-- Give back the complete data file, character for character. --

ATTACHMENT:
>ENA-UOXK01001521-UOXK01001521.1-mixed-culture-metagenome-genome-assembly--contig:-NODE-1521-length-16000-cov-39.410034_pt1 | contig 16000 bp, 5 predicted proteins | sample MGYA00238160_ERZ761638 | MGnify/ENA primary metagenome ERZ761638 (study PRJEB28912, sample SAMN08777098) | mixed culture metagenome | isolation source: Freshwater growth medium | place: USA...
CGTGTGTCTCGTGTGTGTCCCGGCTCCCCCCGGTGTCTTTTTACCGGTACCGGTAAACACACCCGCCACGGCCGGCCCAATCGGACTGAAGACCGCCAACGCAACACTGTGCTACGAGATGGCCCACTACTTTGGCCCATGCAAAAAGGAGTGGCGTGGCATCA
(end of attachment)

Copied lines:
>ENA-UOXK01001521-UOXK01001521.1-mixed-culture-metagenome-genome-assembly--contig:-NODE-1521-length-16000-cov-39.410034_pt1 | contig 16000 bp, 5 predicted proteins | sample MGYA00238160_ERZ761638 | MGnify/ENA primary metagenome ERZ761638 (study PRJEB28912, sample SAMN08777098) | mixed culture metagenome | isolation source: Freshwater growth medium | place: USA...
CGTGTGTCTCGTGTGTGTCCCGGCTCCCCCCGGTGTCTTTTTACCGGTACCGGTAAACACACCCGCCACGGCCGGCCCAATCGGACTGAAGACCGCCAACGCAACACTGTGCTACGAGATGGCCCACTACTTTGGCCCATGCAAAAAGGAGTGGCGTGGCATCA